Some of the additions are special dedicated tags for semantic labeling. These are labels that describe the logical content of a block – what it is rather than how it displays - although with Cascading Style Sheets ("CSS"), it's also possible to set associated display parameters for just about any tag type (colours, surrounding boxes, and so on).
Microsoft (who aren't on the HTML5 panel) have queried what the point of these things is, since they don't add any new layout specification tools for the benefit of the website designer. We already have the general-purpose
<div>tag that lets us mark out blocks of code, and to assign custom class names and ID names to those blocks, so that they can be displayed in particular ways using CSS. Why duplicate the same functionality in these new tags,
<aside>and so on, if these don't give the webpage designer any new functionality for how a page appears on screen or on paper that they couldn't already achieve with
Well, even if Microsoft can't quite see the point of them, there are still a number of really good reasons why the end-users and the internet in general need at least some of these new tags.
HTML4 came out at the end of the last century (!), and since then the blog phenomenon has pretty much exploded. Blogging software now makes it really easy for authors to produce a mass of rich, mixed, auto-updated content over tens or hundreds of pages. But search engines have to try to make sense of this mess of articles, article links, widgets and addons, and it's not easy. For instance, suppose that I write and upload a blog article about "Einstein and Fish". On Google, "Einstein and fish" currently only gives one result (if it was two words, it'd count as a "Googlewhack").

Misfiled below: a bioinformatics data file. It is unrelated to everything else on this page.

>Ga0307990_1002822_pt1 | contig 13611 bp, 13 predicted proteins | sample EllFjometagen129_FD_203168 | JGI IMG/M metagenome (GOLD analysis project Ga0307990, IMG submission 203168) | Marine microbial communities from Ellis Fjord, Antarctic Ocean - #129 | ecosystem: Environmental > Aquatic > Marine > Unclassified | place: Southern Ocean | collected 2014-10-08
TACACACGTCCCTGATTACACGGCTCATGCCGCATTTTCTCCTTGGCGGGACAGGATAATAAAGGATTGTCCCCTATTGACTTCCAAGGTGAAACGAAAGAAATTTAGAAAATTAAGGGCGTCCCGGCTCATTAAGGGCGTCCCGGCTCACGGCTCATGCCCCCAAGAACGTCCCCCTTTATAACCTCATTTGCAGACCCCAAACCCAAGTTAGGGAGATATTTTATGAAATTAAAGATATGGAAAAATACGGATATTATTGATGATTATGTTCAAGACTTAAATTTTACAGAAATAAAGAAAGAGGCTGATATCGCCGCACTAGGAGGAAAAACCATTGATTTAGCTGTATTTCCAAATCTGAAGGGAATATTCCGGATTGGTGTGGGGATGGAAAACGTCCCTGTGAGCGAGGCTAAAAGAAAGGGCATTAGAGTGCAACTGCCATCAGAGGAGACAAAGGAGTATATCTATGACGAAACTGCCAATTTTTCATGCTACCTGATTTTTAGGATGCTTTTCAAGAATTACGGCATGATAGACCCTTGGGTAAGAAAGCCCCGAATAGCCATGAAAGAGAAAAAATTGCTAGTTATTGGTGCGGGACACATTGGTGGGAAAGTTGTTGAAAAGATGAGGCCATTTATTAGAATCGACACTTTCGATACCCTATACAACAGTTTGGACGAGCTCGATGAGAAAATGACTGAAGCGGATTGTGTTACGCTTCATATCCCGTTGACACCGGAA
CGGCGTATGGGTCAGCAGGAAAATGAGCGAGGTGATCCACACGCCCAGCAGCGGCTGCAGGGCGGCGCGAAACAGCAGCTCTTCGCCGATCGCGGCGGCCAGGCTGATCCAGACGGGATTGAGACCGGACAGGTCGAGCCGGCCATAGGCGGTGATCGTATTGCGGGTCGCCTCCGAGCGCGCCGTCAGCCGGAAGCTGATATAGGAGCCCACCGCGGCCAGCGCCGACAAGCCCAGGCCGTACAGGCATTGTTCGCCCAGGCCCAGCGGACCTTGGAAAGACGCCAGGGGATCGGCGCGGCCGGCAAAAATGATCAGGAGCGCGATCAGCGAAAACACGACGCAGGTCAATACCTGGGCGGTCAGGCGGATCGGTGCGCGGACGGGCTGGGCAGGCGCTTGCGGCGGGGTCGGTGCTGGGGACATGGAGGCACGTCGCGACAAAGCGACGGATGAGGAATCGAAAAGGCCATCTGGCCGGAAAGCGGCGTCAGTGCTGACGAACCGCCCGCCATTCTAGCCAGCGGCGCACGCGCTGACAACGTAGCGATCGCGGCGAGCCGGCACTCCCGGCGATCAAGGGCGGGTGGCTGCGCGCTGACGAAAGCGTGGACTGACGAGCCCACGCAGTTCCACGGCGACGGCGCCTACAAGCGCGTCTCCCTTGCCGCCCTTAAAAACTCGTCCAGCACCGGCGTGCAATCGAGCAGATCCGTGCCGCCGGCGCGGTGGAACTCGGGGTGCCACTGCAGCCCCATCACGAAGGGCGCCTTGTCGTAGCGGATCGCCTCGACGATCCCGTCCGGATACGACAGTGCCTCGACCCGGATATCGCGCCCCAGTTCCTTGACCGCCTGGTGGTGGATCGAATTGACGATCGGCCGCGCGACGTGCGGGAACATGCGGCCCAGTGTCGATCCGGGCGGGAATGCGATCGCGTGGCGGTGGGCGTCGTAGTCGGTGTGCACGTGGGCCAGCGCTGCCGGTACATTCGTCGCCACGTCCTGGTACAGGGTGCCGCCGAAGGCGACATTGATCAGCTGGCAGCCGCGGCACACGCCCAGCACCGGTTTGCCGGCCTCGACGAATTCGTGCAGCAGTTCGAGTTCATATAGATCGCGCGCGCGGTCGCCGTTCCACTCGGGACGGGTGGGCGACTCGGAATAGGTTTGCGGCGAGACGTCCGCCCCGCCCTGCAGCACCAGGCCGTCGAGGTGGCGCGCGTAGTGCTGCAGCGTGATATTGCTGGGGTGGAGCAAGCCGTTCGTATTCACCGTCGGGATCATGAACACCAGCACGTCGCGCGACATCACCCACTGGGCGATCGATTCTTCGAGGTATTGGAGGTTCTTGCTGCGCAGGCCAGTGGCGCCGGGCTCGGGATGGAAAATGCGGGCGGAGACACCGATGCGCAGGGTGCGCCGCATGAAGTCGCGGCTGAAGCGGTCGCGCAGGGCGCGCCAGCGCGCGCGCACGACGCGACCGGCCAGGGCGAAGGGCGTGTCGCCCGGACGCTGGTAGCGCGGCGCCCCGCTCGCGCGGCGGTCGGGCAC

But as soon as I post the article, the title "Einstein and Fish" will appear in the "recent posts" box in the sidebar of every single page of my blogspace. Point Google's "advanced search" at my blogspace to find how many articles I've written on "Einstein and fish", and instead of one, it'll report back a list of every blog entry I've ever written as apparently containing that piece of search text. It'll also probably include all the text of every widget I've used on the site (like "NASA Photo of the Day"). And this is even though I'm using Blogger, which is Google's own blogsite company.
When webpage designers and companies like Blogger start using the new tags, general-purpose search engines should find it easier to separate out blog articles and webpage content from the surrounding mess of widgets, navigation links, slogans, adverts and general decorative junk.
Some web designers react with outrage at the idea that a browser might display their precious page with a different layout to the one that they carefully designed (to look good on their nice 19" flat-screen monitor).
But people are increasingly looking at web pages on a rangle of devices including mobile phones and ebook readers, and although website designers can in theory produce separate style sheets that allow a page to be displayed with different layouts on every size of device, in practice there's an awful lot who don't bother (including me! :) ). If we use a dedicated blog site, we maybe hope that the site's engineering people will do all that for us, automatically. With CSS-based layouts, some designers tend to go for absolute pixel widths, and frankly, we don't know what devices and screen sizes might be most important a year from now.